I was all ready to leave the topic of Pucci behind and move on when a set of photos appeared in my inbox. Sent by a reader who wishes to remain anonymous, they are of another early Pucci, this one a blouse made from Pucci fabric with a California theme.
The style of the blouse is very much like the last one I posted. I can picture either of them worn over a pair of capris accessorized with sandals and a big sun hat. Both blouses have the same label, though with a different color printing. As I pointed out in my earlier post, this is the second Pucci label, after he expanded to Florence, but before he added “Pucci” to the label.
There is also an I. Magnin label. I. Magnin was a San Francisco based department store that carried luxury lines and high fashion clothing. Not only was this blouse sold at I. Magnin, it was specially designed for the store.
I think it is interesting that the blouse is signed Emilio of Capri, while the label is the later Capri/Florence one.
There is also something else interesting about this blouse, and the other two early Pucci pieces that I showed before. One clue that people use to help identify an authentic Pucci is the squiggly “Emilio” signature found scattered within the print. But none of these early examples have the signature. It was not until the 1960s when Pucci turned to more abstract designs that were very easy to copy that the signature was added. Upon the advice of his buyer at Lord & Taylor, Marjorie Griswold, the signature was added in the mid 1960s.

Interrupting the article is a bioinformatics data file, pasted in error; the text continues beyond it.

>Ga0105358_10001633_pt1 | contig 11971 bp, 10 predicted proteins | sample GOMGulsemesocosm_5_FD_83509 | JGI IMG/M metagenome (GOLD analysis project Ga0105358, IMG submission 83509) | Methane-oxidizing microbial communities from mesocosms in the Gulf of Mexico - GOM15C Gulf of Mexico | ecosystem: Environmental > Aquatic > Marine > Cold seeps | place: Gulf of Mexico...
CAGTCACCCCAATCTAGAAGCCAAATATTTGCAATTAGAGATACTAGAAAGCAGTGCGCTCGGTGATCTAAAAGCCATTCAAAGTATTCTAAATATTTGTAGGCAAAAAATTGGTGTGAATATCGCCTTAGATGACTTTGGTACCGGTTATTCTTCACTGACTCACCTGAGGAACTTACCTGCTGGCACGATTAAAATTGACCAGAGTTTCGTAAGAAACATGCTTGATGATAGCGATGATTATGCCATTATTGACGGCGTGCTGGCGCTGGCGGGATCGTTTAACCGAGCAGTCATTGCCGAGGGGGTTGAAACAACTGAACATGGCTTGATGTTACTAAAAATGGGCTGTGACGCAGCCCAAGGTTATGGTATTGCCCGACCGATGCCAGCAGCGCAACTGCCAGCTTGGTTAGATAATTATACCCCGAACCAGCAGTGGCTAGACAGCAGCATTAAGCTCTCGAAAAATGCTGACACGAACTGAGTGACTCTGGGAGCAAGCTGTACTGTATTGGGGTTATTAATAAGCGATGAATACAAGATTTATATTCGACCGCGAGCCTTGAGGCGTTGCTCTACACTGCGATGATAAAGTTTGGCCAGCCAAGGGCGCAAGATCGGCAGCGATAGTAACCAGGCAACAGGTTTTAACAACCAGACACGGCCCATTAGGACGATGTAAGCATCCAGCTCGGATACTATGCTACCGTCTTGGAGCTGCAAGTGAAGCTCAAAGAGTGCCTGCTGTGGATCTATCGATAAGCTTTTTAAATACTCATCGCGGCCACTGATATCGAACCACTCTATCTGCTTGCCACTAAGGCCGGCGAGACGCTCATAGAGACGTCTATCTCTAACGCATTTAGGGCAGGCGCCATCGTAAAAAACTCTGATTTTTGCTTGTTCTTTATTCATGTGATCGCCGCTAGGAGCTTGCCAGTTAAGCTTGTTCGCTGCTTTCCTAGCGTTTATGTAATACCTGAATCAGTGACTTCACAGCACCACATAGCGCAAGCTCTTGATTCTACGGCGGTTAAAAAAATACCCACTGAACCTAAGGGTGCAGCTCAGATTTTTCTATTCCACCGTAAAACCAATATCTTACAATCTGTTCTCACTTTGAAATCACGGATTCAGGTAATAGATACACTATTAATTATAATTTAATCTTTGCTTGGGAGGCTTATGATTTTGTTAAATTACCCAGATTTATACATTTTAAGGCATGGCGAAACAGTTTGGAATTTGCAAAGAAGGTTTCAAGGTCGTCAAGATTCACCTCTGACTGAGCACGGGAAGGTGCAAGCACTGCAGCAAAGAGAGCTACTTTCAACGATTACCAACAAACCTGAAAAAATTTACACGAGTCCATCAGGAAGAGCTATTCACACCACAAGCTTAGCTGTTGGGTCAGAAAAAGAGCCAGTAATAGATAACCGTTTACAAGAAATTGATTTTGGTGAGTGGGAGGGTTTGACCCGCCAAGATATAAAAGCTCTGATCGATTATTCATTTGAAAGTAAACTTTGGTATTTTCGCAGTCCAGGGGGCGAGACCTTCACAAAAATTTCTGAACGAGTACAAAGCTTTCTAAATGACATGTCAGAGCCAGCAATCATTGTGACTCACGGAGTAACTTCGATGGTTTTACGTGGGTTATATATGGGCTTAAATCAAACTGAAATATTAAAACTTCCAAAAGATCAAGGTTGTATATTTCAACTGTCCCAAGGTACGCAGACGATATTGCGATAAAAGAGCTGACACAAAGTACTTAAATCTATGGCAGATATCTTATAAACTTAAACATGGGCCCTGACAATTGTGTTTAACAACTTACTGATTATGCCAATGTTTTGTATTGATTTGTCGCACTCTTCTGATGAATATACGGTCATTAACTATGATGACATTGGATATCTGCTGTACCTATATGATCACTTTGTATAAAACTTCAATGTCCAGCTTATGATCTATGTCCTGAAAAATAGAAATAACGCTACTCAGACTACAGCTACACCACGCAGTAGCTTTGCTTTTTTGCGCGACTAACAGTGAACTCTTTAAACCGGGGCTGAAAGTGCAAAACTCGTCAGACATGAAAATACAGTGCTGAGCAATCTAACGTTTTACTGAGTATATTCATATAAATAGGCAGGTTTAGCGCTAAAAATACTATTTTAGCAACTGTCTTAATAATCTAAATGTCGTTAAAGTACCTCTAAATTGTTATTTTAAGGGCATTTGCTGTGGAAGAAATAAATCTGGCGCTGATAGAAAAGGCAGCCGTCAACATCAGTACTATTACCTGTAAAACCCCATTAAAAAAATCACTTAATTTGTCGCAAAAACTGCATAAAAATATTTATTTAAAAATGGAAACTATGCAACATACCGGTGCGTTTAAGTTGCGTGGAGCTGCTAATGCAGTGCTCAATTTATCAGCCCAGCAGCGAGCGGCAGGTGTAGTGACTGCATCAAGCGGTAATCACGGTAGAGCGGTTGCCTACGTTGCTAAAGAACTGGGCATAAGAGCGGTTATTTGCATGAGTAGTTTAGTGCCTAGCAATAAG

I hate to think that vintage buyers might have passed on unsigned pieces because they suspected that they might be fakes.
As for the design of the print, does anyone have a clue as to the possible meaning behind those mermaid Indian girls?
If you want to know more about Emilio Pucci, tomorrow I’ll have a link to the best article on his life that I’ve ever read.